The meconium is more abundant, and lower down in the intestines.
meconium: the substance excreted by certain metabolic insects soon after their emergence from the chrysalis or pupa.
In the bowels of children at the time of their birth, there is an accumulation of what is called "the meconium."
The meconium is black, and when the infant is effectually eased of it, the subsequent stools are of a whitish cast.
It is found in the esophagus and stomach, and forms the meconium.
The bones are tolerably firm, and the meconium collects in the large intestines.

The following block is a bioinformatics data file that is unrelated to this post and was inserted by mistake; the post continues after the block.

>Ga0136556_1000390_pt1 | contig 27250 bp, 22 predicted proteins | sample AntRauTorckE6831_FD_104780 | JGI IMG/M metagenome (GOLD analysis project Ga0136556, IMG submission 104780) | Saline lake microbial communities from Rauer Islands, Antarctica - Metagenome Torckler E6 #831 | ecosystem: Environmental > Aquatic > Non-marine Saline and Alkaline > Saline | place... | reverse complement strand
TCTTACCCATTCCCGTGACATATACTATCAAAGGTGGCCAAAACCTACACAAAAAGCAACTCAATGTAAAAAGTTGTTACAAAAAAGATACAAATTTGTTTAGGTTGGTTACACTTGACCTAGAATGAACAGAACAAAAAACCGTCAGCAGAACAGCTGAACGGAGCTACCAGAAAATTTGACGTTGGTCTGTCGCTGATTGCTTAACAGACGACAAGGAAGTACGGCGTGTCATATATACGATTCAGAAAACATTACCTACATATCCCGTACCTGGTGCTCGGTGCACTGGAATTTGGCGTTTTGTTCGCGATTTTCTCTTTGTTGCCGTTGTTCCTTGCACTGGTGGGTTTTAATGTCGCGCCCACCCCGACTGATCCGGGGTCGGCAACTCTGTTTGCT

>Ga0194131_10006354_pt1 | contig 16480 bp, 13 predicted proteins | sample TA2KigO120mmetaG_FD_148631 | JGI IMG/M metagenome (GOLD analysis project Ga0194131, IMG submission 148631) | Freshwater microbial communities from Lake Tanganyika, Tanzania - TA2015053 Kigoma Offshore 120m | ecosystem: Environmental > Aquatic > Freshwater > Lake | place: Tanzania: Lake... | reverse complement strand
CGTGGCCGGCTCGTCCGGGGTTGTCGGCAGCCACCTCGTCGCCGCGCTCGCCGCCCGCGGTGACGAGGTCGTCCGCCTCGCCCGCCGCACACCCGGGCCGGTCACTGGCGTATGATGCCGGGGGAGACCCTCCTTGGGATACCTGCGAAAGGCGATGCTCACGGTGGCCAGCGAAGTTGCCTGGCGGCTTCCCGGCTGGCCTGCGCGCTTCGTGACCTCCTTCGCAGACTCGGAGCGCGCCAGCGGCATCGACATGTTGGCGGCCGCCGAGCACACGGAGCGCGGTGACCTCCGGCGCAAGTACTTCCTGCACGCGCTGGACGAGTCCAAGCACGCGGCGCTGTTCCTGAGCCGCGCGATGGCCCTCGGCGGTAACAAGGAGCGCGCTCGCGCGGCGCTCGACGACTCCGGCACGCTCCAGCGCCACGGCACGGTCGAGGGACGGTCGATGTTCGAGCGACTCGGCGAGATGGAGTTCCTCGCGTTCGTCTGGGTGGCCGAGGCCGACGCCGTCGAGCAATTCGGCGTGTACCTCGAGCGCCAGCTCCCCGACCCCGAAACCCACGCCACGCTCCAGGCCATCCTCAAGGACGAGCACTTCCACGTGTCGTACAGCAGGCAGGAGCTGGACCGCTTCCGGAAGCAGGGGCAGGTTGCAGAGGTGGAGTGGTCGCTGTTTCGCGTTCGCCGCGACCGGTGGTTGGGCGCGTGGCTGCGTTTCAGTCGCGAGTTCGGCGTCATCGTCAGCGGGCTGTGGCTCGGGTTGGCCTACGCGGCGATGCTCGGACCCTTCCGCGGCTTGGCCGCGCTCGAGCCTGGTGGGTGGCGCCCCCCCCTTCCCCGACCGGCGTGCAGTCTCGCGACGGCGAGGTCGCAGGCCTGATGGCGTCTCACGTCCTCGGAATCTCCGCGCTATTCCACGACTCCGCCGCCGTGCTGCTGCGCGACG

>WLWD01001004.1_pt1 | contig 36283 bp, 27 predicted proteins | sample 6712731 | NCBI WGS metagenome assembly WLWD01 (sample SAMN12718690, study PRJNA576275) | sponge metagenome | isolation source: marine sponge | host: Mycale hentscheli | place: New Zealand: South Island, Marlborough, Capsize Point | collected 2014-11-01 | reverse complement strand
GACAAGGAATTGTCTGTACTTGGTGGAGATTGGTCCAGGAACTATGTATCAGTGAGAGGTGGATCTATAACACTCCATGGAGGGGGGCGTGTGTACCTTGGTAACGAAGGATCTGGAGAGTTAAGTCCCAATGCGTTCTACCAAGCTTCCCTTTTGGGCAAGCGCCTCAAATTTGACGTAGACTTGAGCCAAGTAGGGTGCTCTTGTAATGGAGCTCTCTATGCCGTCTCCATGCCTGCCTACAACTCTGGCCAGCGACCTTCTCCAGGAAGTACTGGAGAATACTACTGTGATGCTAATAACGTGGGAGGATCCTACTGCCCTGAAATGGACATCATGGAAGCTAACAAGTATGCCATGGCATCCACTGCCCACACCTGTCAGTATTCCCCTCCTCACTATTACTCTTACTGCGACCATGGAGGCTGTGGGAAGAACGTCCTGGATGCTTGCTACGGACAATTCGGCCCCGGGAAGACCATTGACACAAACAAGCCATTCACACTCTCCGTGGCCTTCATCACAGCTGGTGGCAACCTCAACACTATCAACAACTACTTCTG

"fecal discharge from a newborn infant," 1706, from Latin meconium "excrement of a newborn child," literally "poppy juice," from Greek mekonion "poppy-juice, opium," diminutive of mekon "poppy" (perhaps cognate with Old Church Slavonic maku, German Mohn "poppy"). So called by classical physicians for its resemblance. Related: Meconial.
meconium me·co·ni·um (mĭ-kō'nē-əm)
A dark green fecal material that accumulates in the fetal intestines and is discharged at or near the time of birth.